in and around Virginia, I have never found the elusive gold coin! All that changed on June 26, 2013 at 11:42 a.m. As most people who follow me, on YouTube (Wes-N-VA) or Facebook (Mid Atlantic Relic & Coin Hunters), know that I am an avid Civil War relic hunter. I have been very lucky to metal detect in some of the best locations in Virginia for Civil War relics.
On June 25, 2013 I got a call from a fellow Mid Atlantic Relic & Coin Hunter member, Harvey Smith, asking me to come up and metal detect a freshly cut wheat field in Hanover County, Virginia. Of course, I jumped all over the opportunity to metal detect a new field that we have never hunted in the past. So, on June 26, 2013 I headed west to meet Harvey at his house north of Richmond, Virginia.
After loading our equipment up, we headed to the field to see if we could not save some more Civil History from future destruction. The day was already hot and humid with expected temperature's to be in the mid to high 90's. Arriving at the location, we made contact with the care taker of the land and told him we were going to metal detect as long as we could under the oppressive heat and humidity already present at 11:00 a.m. The ground was very hard and compact due to the lack of rain during the late spring and early summer and with the 6" high wheat stalks, I knew we were going to have a very tough time digging but off we went.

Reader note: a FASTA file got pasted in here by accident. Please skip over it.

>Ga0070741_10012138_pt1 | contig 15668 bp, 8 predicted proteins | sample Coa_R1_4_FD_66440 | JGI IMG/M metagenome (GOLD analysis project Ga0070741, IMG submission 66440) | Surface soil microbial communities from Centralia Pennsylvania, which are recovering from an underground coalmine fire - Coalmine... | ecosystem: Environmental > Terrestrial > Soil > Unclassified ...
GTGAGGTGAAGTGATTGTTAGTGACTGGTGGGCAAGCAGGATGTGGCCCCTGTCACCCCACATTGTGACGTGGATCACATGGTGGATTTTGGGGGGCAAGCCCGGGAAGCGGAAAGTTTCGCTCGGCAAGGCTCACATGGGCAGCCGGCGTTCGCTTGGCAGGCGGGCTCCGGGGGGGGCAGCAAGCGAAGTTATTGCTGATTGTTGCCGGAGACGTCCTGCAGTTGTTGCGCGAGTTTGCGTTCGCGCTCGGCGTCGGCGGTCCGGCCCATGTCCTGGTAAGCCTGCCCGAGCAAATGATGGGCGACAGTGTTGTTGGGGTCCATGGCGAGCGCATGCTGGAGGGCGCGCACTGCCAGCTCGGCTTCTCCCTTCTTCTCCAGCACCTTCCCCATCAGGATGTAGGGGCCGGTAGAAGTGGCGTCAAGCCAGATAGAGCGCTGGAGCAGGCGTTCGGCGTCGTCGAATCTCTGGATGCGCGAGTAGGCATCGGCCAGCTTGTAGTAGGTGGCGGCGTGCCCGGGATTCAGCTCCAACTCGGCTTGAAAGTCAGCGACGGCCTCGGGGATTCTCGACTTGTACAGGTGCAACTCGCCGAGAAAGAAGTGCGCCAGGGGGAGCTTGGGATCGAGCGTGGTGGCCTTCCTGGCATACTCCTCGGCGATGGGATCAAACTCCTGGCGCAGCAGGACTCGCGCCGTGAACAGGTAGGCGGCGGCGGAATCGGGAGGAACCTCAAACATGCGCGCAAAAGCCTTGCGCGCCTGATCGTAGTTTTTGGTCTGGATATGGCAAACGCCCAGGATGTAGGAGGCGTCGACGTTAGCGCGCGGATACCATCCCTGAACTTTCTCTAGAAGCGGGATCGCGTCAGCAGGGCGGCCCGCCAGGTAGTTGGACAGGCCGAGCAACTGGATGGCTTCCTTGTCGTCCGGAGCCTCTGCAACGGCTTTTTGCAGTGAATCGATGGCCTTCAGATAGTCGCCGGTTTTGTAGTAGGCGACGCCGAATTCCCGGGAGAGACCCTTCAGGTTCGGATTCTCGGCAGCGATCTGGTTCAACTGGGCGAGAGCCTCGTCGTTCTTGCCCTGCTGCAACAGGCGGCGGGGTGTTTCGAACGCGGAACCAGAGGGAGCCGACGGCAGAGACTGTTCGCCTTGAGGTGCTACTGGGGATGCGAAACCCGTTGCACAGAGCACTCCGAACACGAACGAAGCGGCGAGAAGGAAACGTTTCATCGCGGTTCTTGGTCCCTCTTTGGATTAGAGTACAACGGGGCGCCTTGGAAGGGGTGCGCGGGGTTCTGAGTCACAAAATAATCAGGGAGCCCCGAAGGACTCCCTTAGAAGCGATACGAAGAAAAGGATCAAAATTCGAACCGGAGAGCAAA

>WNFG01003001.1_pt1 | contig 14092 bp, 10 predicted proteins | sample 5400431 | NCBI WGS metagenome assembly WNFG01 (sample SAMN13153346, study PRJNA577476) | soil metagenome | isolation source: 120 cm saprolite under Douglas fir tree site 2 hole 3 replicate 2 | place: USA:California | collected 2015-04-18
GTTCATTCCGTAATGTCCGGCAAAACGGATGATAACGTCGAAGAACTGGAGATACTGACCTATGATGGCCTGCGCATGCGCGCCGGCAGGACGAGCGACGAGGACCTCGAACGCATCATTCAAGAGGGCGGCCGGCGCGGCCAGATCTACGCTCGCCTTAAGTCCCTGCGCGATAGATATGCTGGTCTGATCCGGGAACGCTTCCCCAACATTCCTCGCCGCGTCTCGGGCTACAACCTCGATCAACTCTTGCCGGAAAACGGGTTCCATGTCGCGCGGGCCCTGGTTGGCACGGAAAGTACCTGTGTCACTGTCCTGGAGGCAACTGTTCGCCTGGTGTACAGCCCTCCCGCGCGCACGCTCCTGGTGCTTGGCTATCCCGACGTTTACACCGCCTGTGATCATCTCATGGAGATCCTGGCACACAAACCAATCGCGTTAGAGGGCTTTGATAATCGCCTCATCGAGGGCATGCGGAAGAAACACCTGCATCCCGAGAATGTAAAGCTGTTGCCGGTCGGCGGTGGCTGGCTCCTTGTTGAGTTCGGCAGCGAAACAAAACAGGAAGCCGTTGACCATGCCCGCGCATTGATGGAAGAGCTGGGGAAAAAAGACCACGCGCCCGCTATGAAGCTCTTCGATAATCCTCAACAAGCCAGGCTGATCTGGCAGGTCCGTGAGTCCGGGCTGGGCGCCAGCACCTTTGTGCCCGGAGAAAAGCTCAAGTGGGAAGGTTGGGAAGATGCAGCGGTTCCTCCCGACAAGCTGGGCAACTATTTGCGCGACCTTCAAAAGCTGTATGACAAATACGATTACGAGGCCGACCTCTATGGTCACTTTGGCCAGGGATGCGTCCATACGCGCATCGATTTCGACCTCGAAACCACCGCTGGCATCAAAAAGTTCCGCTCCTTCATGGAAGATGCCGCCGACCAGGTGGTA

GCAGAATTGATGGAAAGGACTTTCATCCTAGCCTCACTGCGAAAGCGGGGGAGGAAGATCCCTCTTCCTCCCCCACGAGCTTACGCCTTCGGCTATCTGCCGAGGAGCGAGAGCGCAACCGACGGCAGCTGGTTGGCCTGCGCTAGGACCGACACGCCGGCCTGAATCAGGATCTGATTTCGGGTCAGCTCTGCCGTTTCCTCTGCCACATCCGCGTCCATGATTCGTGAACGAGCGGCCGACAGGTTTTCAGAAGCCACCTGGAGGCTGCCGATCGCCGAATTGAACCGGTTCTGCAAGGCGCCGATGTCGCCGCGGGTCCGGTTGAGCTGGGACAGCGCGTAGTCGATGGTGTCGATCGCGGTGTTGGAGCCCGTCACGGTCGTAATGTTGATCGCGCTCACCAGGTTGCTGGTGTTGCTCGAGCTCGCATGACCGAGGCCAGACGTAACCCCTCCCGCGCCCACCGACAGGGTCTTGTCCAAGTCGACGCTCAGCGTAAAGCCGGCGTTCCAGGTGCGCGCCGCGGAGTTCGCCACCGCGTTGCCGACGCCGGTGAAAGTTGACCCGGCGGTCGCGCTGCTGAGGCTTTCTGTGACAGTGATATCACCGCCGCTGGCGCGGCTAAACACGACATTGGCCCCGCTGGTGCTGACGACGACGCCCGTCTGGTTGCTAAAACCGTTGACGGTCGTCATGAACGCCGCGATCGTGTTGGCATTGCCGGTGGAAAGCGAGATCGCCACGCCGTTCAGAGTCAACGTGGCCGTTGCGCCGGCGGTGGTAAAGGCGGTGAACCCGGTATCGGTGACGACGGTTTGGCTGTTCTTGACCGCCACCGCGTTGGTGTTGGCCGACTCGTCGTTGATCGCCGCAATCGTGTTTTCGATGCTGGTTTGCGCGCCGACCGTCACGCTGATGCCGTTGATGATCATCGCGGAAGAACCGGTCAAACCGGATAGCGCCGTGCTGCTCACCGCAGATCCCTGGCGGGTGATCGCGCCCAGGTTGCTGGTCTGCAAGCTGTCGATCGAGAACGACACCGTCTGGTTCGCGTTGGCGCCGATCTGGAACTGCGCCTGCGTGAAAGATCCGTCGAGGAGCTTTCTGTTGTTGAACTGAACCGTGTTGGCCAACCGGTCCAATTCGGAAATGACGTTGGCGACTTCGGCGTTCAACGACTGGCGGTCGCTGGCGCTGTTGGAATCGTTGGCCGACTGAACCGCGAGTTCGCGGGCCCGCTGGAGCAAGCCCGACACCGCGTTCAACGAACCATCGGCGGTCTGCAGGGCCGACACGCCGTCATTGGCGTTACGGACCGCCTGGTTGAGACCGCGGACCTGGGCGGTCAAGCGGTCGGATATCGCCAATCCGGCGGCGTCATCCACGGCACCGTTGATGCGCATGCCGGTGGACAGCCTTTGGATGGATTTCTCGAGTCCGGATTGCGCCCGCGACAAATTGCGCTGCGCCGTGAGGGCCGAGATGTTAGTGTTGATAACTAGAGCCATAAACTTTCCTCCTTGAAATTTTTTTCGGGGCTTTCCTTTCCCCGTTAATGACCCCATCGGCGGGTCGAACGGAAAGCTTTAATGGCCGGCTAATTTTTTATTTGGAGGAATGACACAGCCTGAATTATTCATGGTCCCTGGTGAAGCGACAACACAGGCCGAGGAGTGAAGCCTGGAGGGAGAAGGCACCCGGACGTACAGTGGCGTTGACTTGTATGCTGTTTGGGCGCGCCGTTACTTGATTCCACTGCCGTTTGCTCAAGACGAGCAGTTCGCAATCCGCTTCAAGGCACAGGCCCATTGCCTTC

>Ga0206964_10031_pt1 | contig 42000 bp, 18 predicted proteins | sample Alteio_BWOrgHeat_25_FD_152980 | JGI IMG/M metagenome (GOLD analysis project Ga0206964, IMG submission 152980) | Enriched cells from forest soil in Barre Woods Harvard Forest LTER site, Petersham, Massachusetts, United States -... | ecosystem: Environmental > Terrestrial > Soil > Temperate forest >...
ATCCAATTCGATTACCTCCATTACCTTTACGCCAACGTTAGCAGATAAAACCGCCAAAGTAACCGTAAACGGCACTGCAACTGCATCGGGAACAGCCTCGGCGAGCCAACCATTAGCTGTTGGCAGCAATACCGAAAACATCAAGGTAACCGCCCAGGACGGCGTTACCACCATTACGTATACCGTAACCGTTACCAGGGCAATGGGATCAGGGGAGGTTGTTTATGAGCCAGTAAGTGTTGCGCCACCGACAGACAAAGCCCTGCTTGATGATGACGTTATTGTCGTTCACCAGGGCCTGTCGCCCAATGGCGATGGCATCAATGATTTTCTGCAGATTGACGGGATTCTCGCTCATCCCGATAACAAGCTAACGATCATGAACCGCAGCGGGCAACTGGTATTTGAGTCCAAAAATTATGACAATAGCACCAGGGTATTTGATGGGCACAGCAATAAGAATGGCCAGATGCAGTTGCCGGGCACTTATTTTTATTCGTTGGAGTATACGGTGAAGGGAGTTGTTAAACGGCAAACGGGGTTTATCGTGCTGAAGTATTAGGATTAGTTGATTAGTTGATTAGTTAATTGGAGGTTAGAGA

I turned on my Minelab Etrac and off I went into the field. I noticed two very old cedar trees on a great piece of high ground about 100 yards from where we parked. Of course, the high ground is always the best locations to search on a known Civil War site. This site was part of the "Overland Campaign" of 1864. We were within the Union lines of this particular site and I just knew that this piece of high ground would be an excellent place for the location of artillery. As I headed across the field, I became very concerned about the lack of signals in the ground. Maybe the place has been hunted hard in the past? As I made my way closer to the trees and the high ground, I started to get a few low tones on the Etrac. I decided to dig the signals since I had not had any tones all the way across the 100 plus yards to this location. I dug two small shell like pieces of brass. I was a little surprised by those two pieces of decorative brass pieces and decided to hunt a small grid pattern around the holes. It was less than five minutes and I got another low signal (11-08). Thinking it to be another small piece of brass, I dug the 4” hole and out pops a small yellow coin! I could not believe I was staring down and a possible gold coin. I threw my hat, sunglasses, and ear phones right off in my excitement.
I knelt down to recover my very first gold coin and noticed that it was a very special and unique gold coin. It was a gold “lovers” coin that one of the soldiers must have dropped in 1864. Did the soldier have this coin on a neckless and that is why I found those two clam shell pieces just feet away?
On the reverse side were the initials of either the soldier or his sweet heart back home. Wow, what a wonderful piece of history I was holding in my hand! I just stood there looking at this small gold coin and thinking how much this must have meant to that poor soldier who lost this. What was he doing when he lost it? Was he wounded or killed in action? So many unanswered questions, but his story will now be told to future generations because it was saved from future construction and certain destruction. This is one coin and one metal detecting trip that I will never forget!